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Writing a Linear Inequality from a Graph

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Today we're going to talk about writing a linear inequality from a graph. Remember, a linear inequality is similar to a linear equation, except for we use an inequality symbol instead of an equal sign. So we're going to do some examples of how to interpret the graph of an inequality and use that to write the linear inequality that it represents.

So for my first example, I've got the graph of a linear inequality. And I want to write an equation for this in slope-intercept form. So I'm going to do that in the same way that I would write an equation in slope-intercept form by identifying the slope and then identifying the y-intercept.

So I see that two points for this linear inequality are 5, 0 and 0, negative 5. So I can use these two points to calculate my slope. So my slope is going to be equal to the difference in my y values-- 0 minus negative 5-- over the difference in my x values-- 5 minus 0. So simplifying this, 0 minus negative 5 is just going to give me 5. And 5 minus 0 is also going to give me 5. 5 divided by 5 is 1. So the slope of this inequality is 1.

Then I can see that where my inequality intercepts my y-axis is at negative 5. So that means that my y-intercept is going to be negative 5. So I can use my slope and my y-intercept to begin to write my inequality. So I will have y, some inequality symbol-- I don't know yet which one it will be-- my slope is 1, and my y-intercept was negative 5.

So now that I have my slope and my y-intercept, I can determine what my inequality symbol is going to be so first I notice that I have a dotted line here instead of a solid line. So that means that my symbol is either going to be strictly less than or strictly greater than, not less than or equal to or greater than or equal to.

Then I notice that my shaded region is below this line, the dotted line. So that tells me that my inequality symbol is going to be less than because it's below the line, whereas if the shaded region was above the dotted line that would be greater than. So my inequality is going to be a less than symbol which makes the inequality for this graph y is less than 1x minus 5.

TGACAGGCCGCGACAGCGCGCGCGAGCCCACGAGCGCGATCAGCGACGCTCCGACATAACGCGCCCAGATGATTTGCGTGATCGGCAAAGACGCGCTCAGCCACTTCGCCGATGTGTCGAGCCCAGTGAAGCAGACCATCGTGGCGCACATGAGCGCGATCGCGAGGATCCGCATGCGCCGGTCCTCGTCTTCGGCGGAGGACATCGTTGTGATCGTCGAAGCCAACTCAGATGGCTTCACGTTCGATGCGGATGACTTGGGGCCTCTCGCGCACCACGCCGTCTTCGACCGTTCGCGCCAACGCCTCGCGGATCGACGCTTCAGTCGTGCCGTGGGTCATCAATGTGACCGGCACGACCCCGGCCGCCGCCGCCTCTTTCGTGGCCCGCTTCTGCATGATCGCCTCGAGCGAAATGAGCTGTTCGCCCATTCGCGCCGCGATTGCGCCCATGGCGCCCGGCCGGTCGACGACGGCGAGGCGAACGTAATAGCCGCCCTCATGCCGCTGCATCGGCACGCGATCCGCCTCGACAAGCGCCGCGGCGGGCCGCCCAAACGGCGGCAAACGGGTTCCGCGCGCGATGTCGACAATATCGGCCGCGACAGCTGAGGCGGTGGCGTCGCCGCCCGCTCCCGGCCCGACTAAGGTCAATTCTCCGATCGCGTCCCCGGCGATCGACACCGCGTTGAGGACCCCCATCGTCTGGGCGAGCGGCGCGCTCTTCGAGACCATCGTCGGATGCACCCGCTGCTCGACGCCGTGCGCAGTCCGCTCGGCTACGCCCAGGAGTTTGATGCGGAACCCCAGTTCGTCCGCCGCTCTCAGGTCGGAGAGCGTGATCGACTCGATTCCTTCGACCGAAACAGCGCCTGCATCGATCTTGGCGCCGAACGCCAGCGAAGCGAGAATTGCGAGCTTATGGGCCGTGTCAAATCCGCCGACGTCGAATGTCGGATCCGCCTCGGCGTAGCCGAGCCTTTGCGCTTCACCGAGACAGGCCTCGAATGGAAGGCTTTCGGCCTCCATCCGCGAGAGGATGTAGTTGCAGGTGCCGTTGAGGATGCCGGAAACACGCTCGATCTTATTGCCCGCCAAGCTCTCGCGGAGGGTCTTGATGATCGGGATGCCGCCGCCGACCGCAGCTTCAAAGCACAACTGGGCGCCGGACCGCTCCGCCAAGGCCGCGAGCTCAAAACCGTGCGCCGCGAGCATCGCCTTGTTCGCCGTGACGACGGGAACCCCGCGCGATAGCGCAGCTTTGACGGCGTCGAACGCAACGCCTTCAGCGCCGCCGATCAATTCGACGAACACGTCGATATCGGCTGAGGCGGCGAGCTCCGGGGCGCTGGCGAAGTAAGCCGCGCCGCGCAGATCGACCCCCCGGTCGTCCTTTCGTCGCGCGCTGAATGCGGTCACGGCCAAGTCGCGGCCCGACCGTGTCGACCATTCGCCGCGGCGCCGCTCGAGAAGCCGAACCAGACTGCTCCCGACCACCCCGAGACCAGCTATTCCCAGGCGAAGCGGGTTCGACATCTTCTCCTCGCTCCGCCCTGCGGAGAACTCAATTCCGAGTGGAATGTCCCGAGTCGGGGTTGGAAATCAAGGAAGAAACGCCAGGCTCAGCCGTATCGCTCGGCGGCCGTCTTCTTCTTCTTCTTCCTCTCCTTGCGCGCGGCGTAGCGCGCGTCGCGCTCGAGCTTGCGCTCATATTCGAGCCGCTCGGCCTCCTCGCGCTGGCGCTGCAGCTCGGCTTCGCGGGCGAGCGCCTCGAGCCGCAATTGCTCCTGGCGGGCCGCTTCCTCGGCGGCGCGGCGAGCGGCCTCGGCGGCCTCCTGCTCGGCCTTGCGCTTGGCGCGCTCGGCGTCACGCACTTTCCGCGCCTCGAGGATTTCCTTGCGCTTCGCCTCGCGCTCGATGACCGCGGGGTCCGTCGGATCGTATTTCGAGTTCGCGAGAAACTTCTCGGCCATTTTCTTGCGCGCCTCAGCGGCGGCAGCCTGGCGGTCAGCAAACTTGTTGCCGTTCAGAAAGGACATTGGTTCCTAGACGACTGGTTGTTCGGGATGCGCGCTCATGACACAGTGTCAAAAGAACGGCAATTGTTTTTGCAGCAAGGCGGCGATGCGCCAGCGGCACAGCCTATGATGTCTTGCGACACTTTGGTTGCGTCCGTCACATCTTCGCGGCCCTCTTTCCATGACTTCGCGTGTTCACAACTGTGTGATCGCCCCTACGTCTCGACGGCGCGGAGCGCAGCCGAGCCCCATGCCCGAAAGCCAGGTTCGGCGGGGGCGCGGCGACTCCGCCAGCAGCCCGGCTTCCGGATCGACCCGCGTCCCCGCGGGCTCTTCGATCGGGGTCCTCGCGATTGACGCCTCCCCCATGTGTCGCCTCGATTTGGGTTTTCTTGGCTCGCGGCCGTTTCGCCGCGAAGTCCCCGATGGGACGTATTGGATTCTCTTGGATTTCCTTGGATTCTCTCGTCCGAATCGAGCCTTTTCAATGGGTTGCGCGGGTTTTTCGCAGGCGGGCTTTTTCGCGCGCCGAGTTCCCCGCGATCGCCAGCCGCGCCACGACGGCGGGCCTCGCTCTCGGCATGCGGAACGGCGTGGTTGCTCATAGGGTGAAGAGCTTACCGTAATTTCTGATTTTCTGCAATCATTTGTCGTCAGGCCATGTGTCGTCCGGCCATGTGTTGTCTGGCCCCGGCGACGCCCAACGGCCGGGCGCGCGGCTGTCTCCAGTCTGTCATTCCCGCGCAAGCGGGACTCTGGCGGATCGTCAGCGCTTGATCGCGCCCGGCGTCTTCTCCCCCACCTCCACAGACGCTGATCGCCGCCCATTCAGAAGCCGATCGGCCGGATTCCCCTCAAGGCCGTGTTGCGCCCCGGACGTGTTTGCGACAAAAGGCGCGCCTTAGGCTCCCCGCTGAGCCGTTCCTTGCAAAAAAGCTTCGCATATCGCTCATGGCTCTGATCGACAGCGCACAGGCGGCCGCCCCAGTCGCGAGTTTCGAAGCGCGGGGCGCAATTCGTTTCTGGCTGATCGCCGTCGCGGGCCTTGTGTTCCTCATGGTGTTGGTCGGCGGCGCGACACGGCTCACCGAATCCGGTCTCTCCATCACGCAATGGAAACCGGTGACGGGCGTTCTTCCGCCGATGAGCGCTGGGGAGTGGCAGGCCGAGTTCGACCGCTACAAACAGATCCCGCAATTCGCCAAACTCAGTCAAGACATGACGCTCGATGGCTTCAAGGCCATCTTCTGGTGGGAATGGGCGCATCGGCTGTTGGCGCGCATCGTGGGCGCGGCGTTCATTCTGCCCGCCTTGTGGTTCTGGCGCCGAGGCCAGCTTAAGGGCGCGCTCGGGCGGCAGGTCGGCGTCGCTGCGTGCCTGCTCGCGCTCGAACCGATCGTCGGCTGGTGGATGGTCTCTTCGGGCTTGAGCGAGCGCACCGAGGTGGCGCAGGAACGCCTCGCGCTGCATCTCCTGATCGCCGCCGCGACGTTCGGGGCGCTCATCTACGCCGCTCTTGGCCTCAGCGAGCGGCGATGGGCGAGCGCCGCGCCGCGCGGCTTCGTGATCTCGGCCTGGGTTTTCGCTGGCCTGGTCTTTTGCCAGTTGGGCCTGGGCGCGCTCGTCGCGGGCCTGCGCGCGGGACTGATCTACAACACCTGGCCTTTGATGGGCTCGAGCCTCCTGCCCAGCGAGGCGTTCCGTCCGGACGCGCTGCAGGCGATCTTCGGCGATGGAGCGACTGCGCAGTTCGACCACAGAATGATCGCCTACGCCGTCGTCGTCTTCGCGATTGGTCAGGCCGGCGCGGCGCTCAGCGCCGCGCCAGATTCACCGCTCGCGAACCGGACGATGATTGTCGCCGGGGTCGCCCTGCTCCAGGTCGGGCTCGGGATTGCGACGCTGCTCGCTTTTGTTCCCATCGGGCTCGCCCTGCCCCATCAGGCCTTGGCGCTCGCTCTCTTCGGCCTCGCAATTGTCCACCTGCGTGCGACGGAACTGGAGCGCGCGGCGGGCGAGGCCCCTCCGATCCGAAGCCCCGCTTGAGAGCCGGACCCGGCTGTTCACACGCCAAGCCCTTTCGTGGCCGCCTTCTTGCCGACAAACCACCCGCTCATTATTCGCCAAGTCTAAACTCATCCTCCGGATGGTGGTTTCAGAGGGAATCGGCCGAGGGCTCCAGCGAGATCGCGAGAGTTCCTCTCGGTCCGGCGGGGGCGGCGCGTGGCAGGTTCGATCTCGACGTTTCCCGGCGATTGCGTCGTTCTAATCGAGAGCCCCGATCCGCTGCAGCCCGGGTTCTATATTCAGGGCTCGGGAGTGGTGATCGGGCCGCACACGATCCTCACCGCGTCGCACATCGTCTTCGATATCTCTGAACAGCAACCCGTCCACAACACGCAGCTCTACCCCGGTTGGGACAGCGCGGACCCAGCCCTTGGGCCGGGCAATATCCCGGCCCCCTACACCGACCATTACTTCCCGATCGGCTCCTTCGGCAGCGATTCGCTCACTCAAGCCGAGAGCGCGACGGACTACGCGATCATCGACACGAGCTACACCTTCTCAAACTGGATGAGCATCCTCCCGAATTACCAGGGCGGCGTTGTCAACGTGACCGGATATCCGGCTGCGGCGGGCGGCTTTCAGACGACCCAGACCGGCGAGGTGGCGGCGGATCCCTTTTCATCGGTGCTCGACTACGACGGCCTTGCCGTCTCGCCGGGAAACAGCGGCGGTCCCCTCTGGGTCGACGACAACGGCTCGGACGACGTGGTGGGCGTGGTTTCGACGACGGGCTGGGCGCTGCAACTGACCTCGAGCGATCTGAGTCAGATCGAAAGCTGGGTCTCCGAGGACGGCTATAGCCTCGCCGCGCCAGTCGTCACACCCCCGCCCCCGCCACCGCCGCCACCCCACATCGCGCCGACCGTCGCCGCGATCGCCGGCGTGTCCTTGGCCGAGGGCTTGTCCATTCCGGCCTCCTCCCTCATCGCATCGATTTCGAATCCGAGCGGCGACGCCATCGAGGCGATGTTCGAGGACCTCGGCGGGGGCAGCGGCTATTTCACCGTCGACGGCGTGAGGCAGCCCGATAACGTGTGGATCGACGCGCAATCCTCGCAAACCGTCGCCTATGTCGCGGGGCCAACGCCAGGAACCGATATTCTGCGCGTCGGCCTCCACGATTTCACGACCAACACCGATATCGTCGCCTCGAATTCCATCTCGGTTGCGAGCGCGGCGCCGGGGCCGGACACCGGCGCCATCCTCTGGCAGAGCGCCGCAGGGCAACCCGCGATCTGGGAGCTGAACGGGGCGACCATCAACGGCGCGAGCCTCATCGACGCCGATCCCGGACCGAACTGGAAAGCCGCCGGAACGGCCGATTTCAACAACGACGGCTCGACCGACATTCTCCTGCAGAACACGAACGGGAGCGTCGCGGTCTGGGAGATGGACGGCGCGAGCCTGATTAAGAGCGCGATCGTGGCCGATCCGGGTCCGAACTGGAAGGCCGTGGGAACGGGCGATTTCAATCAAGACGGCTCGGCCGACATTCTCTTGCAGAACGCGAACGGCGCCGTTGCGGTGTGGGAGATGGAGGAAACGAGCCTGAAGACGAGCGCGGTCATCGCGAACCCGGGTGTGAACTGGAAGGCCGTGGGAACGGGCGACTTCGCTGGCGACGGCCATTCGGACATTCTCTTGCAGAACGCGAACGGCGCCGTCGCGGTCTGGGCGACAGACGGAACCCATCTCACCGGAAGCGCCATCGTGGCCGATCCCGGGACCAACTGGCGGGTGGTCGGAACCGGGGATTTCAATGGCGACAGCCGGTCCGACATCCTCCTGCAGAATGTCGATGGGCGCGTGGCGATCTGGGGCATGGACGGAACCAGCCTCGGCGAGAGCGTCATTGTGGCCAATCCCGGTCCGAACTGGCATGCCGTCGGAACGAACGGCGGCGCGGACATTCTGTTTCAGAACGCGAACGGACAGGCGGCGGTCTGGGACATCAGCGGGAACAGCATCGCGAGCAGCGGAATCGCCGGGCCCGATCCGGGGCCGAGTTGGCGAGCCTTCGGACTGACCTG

So for my second example, I've got another graph of a linear inequality. And I want to represent this graph with its linear inequality. So I know that the equation of a graph of a perfectly vertical line can be represented as x is equal to whatever value that line crosses on the x-axis. So if this were just an equation we could represent this line as x is equal to negative 4.

But because we have a shaded region, we know that we're going to represent it with an inequality. And when we determine which inequality symbol we want to use, we need to think about the fact that if we have a shaded region that is to the left of our value, we're going to be using either a less than or a less than or equal to inequality symbol. And if we have a shaded region to the right of our vertical line, then we're going to be using a greater than or greater than or equal to inequality symbol.

So because our shaded region is to the left, we know that we're going to have either x is less than negative 4 or x is less than or equal to negative 4. And because I have a solid line, I know that it's going to be less than or equal to negative 4. So the graph of this inequality can be represented with x is less than or equal to negative 4.

So for my last example, I again have the graph of an inequality, and I want to write the inequality that's associated with this graph. So I see that I have a horizontal line. And a horizontal line can be represented with an equation y is equal to whatever value it passes through on the y-axis. So if this were just a graph of an equation instead of an inequality, this line would be represented with y is equal to 3.

However, since we have an inequality, we need to decide which kind of inequality symbol we need to use. So first I can see that, because it's a dotted line, it's just going to be either strictly less than 3 or strictly greater than 3. And then I notice that my shaded region is above the 3, which is going to tell me that I'm going to use y is strictly greater than 3. If my shaded region were below the 3, then I would be using y is less than 3. So again, because the shaded region is above my dotted line, I'm going to have y is strictly greater than-- again, because it's a dotted line, it's not greater than or equal to-- and the value of 3.

So let's go over our key points from today. As usual, make sure you have them in your notes if you don't already so you can refer to them later.

When graphing a linear inequality, the symbols less than and greater than indicate using a dashed line. And the symbols less than or equal to and greater than or equal to indicate using a solid line. When determining the region to shade on the graph, the symbols less than and less than or equal to indicate shading below the line.

And the symbols greater than and greater than or equal to indicate shading above the line. A vertical line is represented with an equation x equals a, where a is the value on the x-axis that the line crosses. And a horizontal line is represented with the equation y equals a, where a is the value on the y-axis that the line crosses.

So I hope that these key points and examples helped you understand a little bit more about writing linear inequalities from a graph. Keep using your notes and keep on practicing. And soon you'll be a pro. Thanks for watching.